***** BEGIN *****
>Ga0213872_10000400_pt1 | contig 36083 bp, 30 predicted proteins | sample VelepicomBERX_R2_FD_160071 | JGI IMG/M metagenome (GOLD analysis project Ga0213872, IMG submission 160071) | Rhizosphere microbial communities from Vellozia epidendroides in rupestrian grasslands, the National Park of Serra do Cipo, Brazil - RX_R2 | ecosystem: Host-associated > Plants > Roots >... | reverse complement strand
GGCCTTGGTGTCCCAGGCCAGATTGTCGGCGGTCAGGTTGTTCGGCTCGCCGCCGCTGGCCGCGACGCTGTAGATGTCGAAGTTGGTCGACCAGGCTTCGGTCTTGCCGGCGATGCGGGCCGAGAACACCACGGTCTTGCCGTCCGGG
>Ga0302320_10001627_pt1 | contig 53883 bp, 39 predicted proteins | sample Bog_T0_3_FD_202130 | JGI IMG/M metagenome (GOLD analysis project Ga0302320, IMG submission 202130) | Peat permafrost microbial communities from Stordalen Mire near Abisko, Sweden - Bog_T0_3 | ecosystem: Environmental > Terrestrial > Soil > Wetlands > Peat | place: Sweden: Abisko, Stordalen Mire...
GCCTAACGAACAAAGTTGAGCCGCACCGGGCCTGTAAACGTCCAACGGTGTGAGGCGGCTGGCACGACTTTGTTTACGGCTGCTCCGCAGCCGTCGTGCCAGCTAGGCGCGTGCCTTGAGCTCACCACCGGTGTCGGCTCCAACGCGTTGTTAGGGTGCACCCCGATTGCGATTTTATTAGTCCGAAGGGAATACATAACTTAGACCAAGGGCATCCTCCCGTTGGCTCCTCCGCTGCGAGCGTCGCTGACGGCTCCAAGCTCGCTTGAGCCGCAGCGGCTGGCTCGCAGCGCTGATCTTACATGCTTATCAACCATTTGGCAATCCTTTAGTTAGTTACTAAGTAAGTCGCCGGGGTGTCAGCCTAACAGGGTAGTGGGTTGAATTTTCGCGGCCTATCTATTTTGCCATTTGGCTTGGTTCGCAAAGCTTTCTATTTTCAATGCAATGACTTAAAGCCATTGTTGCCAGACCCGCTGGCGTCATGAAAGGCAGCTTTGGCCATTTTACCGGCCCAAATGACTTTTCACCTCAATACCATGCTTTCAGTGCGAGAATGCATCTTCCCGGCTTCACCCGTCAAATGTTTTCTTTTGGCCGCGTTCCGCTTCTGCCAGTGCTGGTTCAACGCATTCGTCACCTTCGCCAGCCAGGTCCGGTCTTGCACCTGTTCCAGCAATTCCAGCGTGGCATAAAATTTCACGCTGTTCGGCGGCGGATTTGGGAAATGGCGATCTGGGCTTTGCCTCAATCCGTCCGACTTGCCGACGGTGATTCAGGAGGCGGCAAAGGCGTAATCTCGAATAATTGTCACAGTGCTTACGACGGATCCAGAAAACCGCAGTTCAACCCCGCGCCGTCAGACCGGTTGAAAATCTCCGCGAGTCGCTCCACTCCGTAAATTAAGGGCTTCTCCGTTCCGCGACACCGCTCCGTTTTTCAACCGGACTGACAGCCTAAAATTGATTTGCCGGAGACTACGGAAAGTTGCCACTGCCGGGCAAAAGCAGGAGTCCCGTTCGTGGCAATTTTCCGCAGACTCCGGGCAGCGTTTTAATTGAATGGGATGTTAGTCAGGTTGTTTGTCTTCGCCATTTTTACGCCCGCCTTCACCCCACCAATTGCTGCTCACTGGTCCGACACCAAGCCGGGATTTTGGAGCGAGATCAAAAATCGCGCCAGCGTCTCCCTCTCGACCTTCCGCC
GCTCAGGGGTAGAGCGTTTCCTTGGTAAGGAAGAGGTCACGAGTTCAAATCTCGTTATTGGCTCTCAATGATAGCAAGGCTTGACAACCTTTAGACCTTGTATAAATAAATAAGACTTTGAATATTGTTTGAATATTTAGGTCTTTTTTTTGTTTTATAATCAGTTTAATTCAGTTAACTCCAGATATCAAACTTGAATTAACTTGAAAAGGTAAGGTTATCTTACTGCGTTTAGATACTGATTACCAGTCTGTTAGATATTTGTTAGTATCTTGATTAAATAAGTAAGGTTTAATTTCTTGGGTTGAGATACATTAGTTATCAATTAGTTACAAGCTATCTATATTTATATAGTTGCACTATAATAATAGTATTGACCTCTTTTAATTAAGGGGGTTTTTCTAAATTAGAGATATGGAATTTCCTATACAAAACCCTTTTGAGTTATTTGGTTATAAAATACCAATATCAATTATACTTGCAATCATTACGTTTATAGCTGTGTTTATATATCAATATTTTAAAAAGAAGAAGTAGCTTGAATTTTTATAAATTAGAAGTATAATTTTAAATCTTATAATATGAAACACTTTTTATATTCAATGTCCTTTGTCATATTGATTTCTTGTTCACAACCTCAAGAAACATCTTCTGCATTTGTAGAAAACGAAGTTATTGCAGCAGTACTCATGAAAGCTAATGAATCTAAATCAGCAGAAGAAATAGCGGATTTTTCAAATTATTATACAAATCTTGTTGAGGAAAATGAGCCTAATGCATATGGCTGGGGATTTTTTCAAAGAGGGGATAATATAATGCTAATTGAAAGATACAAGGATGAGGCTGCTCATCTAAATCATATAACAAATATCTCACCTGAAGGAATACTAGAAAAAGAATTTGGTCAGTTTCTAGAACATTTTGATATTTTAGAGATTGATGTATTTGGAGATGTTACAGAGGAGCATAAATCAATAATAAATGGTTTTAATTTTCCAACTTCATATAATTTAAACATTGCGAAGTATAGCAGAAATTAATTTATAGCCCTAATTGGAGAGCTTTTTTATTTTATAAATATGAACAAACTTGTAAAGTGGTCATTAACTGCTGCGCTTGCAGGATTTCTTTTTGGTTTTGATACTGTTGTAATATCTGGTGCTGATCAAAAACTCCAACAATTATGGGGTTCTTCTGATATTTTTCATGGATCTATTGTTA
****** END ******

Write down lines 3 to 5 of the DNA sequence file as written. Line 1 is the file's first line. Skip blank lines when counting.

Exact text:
>Ga0302320_10001627_pt1 | contig 53883 bp, 39 predicted proteins | sample Bog_T0_3_FD_202130 | JGI IMG/M metagenome (GOLD analysis project Ga0302320, IMG submission 202130) | Peat permafrost microbial communities from Stordalen Mire near Abisko, Sweden - Bog_T0_3 | ecosystem: Environmental > Terrestrial > Soil > Wetlands > Peat | place: Sweden: Abisko, Stordalen Mire...
GCCTAACGAACAAAGTTGAGCCGCACCGGGCCTGTAAACGTCCAACGGTGTGAGGCGGCTGGCACGACTTTGTTTACGGCTGCTCCGCAGCCGTCGTGCCAGCTAGGCGCGTGCCTTGAGCTCACCACCGGTGTCGGCTCCAACGCGTTGTTAGGGTGCACCCCGATTGCGATTTTATTAGTCCGAAGGGAATACATAACTTAGACCAAGGGCATCCTCCCGTTGGCTCCTCCGCTGCGAGCGTCGCTGACGGCTCCAAGCTCGCTTGAGCCGCAGCGGCTGGCTCGCAGCGCTGATCTTACATGCTTATCAACCATTTGGCAATCCTTTAGTTAGTTACTAAGTAAGTCGCCGGGGTGTCAGCCTAACAGGGTAGTGGGTTGAATTTTCGCGGCCTATCTATTTTGCCATTTGGCTTGGTTCGCAAAGCTTTCTATTTTCAATGCAATGACTTAAAGCCATTGTTGCCAGACCCGCTGGCGTCATGAAAGGCAGCTTTGGCCATTTTACCGGCCCAAATGACTTTTCACCTCAATACCATGCTTTCAGTGCGAGAATGCATCTTCCCGGCTTCACCCGTCAAATGTTTTCTTTTGGCCGCGTTCCGCTTCTGCCAGTGCTGGTTCAACGCATTCGTCACCTTCGCCAGCCAGGTCCGGTCTTGCACCTGTTCCAGCAATTCCAGCGTGGCATAAAATTTCACGCTGTTCGGCGGCGGATTTGGGAAATGGCGATCTGGGCTTTGCCTCAATCCGTCCGACTTGCCGACGGTGATTCAGGAGGCGGCAAAGGCGTAATCTCGAATAATTGTCACAGTGCTTACGACGGATCCAGAAAACCGCAGTTCAACCCCGCGCCGTCAGACCGGTTGAAAATCTCCGCGAGTCGCTCCACTCCGTAAATTAAGGGCTTCTCCGTTCCGCGACACCGCTCCGTTTTTCAACCGGACTGACAGCCTAAAATTGATTTGCCGGAGACTACGGAAAGTTGCCACTGCCGGGCAAAAGCAGGAGTCCCGTTCGTGGCAATTTTCCGCAGACTCCGGGCAGCGTTTTAATTGAATGGGATGTTAGTCAGGTTGTTTGTCTTCGCCATTTTTACGCCCGCCTTCACCCCACCAATTGCTGCTCACTGGTCCGACACCAAGCCGGGATTTTGGAGCGAGATCAAAAATCGCGCCAGCGTCTCCCTCTCGACCTTCCGCC
GCTCAGGGGTAGAGCGTTTCCTTGGTAAGGAAGAGGTCACGAGTTCAAATCTCGTTATTGGCTCTCAATGATAGCAAGGCTTGACAACCTTTAGACCTTGTATAAATAAATAAGACTTTGAATATTGTTTGAATATTTAGGTCTTTTTTTTGTTTTATAATCAGTTTAATTCAGTTAACTCCAGATATCAAACTTGAATTAACTTGAAAAGGTAAGGTTATCTTACTGCGTTTAGATACTGATTACCAGTCTGTTAGATATTTGTTAGTATCTTGATTAAATAAGTAAGGTTTAATTTCTTGGGTTGAGATACATTAGTTATCAATTAGTTACAAGCTATCTATATTTATATAGTTGCACTATAATAATAGTATTGACCTCTTTTAATTAAGGGGGTTTTTCTAAATTAGAGATATGGAATTTCCTATACAAAACCCTTTTGAGTTATTTGGTTATAAAATACCAATATCAATTATACTTGCAATCATTACGTTTATAGCTGTGTTTATATATCAATATTTTAAAAAGAAGAAGTAGCTTGAATTTTTATAAATTAGAAGTATAATTTTAAATCTTATAATATGAAACACTTTTTATATTCAATGTCCTTTGTCATATTGATTTCTTGTTCACAACCTCAAGAAACATCTTCTGCATTTGTAGAAAACGAAGTTATTGCAGCAGTACTCATGAAAGCTAATGAATCTAAATCAGCAGAAGAAATAGCGGATTTTTCAAATTATTATACAAATCTTGTTGAGGAAAATGAGCCTAATGCATATGGCTGGGGATTTTTTCAAAGAGGGGATAATATAATGCTAATTGAAAGATACAAGGATGAGGCTGCTCATCTAAATCATATAACAAATATCTCACCTGAAGGAATACTAGAAAAAGAATTTGGTCAGTTTCTAGAACATTTTGATATTTTAGAGATTGATGTATTTGGAGATGTTACAGAGGAGCATAAATCAATAATAAATGGTTTTAATTTTCCAACTTCATATAATTTAAACATTGCGAAGTATAGCAGAAATTAATTTATAGCCCTAATTGGAGAGCTTTTTTATTTTATAAATATGAACAAACTTGTAAAGTGGTCATTAACTGCTGCGCTTGCAGGATTTCTTTTTGGTTTTGATACTGTTGTAATATCTGGTGCTGATCAAAAACTCCAACAATTATGGGGTTCTTCTGATATTTTTCATGGATCTATTGTTA